Creative Environments: Issues of Creativity Support for the Knowledge Civilization Age

Overview

Creative Environments is a follow-up on the book Creative Space in the same series and by the same authors, serving this time as editors of a broader book on computational intelligence and knowledge engineering tools for supporting knowledge creation. This book contains four parts. The first part presents a further development of models of knowledge creation presented already in Creative Space, in particular the Triple Helix of normal academic knowledge creation and a new, integrated model of normal academic and ...

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Overview

Creative Environments is a follow-up on the book Creative Space in the same series and by the same authors, serving this time as editors of a broader book on computational intelligence and knowledge engineering tools for supporting knowledge creation. This book contains four parts. The first part presents a further development of models of knowledge creation presented already in Creative Space, in particular the Triple Helix of normal academic knowledge creation and a new, integrated model of normal academic and organizational knowledge creation, called Nanatsudaki (seven waterfalls) Model. The second part presents computational intelligence tools for knowledge acquisition by machine learning and data mining, for debating, brainstorming, for roadmapping and for integrated support of academic creativity. The third part presents the use of statistics for creativity support, virtual laboratories, gaming and role playing for creativity support, methods of knowledge representation and multiple criteria aggregation, distance and electronic learning. The last part addresses knowledge management and philosophical issues and contains chapters: on management of technology and knowledge management for academic R&D; on knowledge management and creative holism or systems thinking in the knowledge age; on technology and change or the role of technology in knowledge civilisation; on the emergence of complex concepts in science; and the final chapter on summary and conclusions, including a proposal of an integrated episteme of constructive evolutionary objectivism, necessary for the knowledge civilization age.

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Editorial Reviews

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"This book demonstrates the numerous types of reciprocal relationships between knowledge, creativity, and documentation … and many more cognitive/intellectual inter-dependencies. … The style of presentation (layout and format) is superb because of the many diagrams/graphics and various types, tables and models … . as all professions deal with knowledge, creativity, innovation, data bases, documentation, […] there is in reality no limit to the book’s appeal: all theoretical/abstract and pragmatic/applied data are fundamentally highly relevant." (Karl H. Wolf, Journal of Documentation, Vol. 65 (3), 2009)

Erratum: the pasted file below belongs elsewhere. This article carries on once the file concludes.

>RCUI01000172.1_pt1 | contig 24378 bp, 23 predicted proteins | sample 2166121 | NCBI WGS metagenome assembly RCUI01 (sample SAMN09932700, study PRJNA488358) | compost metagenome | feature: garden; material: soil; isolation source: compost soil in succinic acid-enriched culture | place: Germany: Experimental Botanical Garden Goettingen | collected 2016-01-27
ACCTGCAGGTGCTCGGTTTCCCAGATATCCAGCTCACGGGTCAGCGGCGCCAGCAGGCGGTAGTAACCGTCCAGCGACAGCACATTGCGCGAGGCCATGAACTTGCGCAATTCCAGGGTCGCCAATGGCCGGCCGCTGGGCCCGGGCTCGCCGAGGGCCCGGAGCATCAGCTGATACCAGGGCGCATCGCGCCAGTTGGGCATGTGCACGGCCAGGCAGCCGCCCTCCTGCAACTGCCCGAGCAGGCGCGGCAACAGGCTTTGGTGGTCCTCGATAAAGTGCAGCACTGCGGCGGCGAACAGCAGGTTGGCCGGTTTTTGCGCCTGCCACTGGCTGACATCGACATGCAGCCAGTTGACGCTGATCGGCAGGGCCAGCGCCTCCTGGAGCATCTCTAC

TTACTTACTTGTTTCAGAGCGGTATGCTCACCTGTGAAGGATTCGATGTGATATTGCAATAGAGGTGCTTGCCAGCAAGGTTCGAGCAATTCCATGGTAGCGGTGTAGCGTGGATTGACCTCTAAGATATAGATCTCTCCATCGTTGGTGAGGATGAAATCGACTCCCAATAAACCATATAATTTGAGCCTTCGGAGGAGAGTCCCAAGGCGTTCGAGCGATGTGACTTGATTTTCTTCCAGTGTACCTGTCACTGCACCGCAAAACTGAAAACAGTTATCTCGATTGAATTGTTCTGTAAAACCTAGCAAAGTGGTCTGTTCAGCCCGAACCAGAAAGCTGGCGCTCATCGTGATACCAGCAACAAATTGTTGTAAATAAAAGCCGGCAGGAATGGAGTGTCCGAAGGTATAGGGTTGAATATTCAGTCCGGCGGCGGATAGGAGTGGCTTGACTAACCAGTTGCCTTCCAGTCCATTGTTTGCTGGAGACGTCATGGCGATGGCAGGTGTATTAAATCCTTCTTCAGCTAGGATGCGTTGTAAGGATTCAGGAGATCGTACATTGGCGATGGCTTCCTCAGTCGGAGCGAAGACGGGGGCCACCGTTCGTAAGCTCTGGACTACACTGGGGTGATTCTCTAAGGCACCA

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Product Details

  • ISBN-13: 9783642090691
  • Publisher: Springer Berlin Heidelberg
  • Publication date: 11/25/2010
  • Series: Studies in Computational Intelligence Series , #59
  • Edition description: Softcover reprint of hardcover 1st ed. 2007
  • Edition number: 1
  • Pages: 510
  • Product dimensions: 1.07 (w) x 6.14 (h) x 9.21 (d)

Table of Contents

Part I: Basic Models of Creative Processes.- Preliminaries.- Testing the Triple Helix Model.- Knowledge Sciences and JAIST Nanatsudaki Model.- Part II: Tools for Supporting Basic Creative Processes.- Knowledge Acquisition by Machine Learning and Data Mining.- Creativity Support in Brainstorming.- Debating and Creativity Support.- Creativity Support for Roadmapping.- Integrated Support for Scientific Creativity.- Part III: Diverse Tools Supporting Creative Processes.- Statistics for Creativity Support.- Virtual Laboratories.- Gaming and Role Playing as Tools for Creativity Training.- Knowledge Representation and Multiple Criteria Aggregation.- Distance and Electronic Learning.- Management of Technology in Academic Research.- Knowledge Management and Creative Holism in the Knowledge Age.- Technology and Change: The Role of Technology.- The Emergence of New Concepts in Science.- Summary and Conclusions.

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